• Martyn Smith

My embarrassing espresso secret

In 2009, I had the opportunity to be coached by a World Barista Judge. I learnt something that day that was so controversial that I kept it secret for years.

If I asked you about the technical requirements for an espresso shot, what would you say?

We coffee obsessives can talk for hours about dosing, extraction, brew ratios and the list goes on. We'll talk about phases of the shot as it pours.

All too often we begin with assumptions, lose sight of the overall goal and go with things that feel right, in the absence of evidence.

For example, a Long Black is usually made with two shots of espresso poured into a cup that is three quarters full of hot water. It's done this way because of the belief that a single espresso shot must be less than about 40 mililitres.

That belief is correct...for many darker roasted lower grade coffees.

BUT...suppose you had a lighter roasted high grade bean, say a washed Ethiopian Yirgacheffe. Suppose you put 22-24 grams in your group basket and ran the shot reasonably fast. (If only so you're not waiting five minutes for your coffee!) Let's contemplate running it until a 180 mililitre cup is full.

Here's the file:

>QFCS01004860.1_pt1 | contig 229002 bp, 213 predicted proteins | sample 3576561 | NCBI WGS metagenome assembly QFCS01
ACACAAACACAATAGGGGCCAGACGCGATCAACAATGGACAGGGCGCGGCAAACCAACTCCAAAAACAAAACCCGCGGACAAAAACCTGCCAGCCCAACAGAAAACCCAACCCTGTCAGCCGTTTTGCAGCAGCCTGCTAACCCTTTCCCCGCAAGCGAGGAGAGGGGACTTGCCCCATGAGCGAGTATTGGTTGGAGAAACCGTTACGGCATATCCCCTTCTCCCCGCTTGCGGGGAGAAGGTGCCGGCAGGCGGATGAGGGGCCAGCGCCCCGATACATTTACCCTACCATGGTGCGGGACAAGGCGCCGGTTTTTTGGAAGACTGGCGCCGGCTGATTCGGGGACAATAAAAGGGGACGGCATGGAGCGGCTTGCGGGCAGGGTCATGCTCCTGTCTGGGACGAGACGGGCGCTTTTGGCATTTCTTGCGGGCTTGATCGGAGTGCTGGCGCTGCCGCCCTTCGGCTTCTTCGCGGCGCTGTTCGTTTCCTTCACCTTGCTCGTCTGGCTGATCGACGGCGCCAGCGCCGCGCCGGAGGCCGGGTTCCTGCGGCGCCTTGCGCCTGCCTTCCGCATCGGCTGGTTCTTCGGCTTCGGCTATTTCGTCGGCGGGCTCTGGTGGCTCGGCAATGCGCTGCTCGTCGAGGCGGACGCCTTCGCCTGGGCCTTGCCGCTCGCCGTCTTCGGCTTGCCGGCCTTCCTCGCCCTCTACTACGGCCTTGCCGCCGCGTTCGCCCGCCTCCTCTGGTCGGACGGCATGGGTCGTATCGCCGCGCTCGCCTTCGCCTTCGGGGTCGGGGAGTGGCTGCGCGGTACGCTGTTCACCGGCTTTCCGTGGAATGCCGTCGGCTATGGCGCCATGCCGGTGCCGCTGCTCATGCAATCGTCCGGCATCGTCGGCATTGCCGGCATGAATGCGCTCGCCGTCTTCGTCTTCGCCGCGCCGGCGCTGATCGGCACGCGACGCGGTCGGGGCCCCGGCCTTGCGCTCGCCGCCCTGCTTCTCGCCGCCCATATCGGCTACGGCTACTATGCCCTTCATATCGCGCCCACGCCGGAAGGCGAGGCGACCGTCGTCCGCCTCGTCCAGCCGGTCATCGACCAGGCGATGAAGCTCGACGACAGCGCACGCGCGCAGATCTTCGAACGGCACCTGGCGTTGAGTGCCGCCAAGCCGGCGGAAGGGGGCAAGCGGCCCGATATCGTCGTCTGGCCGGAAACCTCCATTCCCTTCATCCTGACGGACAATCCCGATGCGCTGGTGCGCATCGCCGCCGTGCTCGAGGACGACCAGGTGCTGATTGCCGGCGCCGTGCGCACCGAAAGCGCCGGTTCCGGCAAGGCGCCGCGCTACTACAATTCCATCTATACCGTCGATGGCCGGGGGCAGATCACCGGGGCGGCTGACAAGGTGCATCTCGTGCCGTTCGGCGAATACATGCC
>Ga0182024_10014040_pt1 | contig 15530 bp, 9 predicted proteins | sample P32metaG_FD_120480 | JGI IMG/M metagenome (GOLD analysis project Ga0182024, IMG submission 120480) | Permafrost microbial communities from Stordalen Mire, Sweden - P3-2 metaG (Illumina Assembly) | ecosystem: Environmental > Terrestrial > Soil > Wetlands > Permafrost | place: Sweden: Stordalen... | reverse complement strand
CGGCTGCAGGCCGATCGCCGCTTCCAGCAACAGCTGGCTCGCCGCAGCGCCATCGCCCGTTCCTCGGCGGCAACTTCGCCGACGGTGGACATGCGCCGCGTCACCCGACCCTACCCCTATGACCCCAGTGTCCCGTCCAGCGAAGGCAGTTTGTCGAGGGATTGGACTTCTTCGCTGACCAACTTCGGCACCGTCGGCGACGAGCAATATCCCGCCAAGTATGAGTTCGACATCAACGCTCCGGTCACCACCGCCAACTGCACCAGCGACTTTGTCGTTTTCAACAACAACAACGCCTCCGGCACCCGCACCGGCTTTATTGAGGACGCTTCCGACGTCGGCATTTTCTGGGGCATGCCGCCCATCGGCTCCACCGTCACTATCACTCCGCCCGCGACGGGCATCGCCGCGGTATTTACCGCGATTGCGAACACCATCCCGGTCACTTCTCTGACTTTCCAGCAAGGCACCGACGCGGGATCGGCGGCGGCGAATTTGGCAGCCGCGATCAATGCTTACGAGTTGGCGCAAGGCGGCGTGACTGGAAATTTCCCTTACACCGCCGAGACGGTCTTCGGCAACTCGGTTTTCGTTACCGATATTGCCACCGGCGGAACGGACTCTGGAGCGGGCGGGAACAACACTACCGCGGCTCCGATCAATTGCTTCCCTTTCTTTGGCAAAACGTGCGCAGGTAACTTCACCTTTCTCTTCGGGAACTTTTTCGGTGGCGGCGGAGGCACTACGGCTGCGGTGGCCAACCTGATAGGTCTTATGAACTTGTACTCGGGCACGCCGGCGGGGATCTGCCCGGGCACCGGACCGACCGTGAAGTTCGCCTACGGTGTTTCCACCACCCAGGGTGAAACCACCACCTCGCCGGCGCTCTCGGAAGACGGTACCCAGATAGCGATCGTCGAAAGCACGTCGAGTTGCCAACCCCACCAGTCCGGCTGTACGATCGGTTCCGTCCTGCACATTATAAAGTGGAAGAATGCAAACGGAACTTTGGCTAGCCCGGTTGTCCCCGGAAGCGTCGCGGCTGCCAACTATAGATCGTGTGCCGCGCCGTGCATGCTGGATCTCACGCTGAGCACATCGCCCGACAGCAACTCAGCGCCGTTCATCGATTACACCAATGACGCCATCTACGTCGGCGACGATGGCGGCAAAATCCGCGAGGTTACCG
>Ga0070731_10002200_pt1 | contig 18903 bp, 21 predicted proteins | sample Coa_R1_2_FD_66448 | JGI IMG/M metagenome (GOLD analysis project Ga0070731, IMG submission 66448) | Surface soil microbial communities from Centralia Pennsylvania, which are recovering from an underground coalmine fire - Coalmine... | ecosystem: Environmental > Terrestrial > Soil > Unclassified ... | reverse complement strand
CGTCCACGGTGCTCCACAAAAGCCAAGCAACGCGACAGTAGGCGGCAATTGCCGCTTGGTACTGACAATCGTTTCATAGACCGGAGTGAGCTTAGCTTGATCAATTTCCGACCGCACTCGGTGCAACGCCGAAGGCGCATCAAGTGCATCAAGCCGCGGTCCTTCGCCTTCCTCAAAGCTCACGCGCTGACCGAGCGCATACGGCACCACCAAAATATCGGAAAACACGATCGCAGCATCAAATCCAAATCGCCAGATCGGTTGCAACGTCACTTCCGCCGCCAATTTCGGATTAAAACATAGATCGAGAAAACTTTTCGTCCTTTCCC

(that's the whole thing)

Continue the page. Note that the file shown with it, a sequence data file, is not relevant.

Put it next to a conventional long black and measure three (or four) things;

1) Presentation - colour, consistency and life span of the crema

2) Taste - sweetness and strength (and body - how watery is it?)

3) Efficiency - time taken and the possibility of injury and error

I'm embarrassed to say that in 2009 the score was 3-0 in favour of the long poured coffee.

In terms of paradigms, I liken it to Galileo concluding that the Earth is not the centre of the universe. It is that big a deal. It should not, can not and will not work according to classic espresso theory.

As a result, I barely mentioned it outside of our coffeehouse. I cautiously starting telling the story around coffee professionals only about three years ago.

The reception has been mixed.

Only a couple of weeks ago, a seasoned coffee professional expressed contempt for the ignorance of those who would make a Long Black that way.

Perhaps I should keep my secret a little longer...

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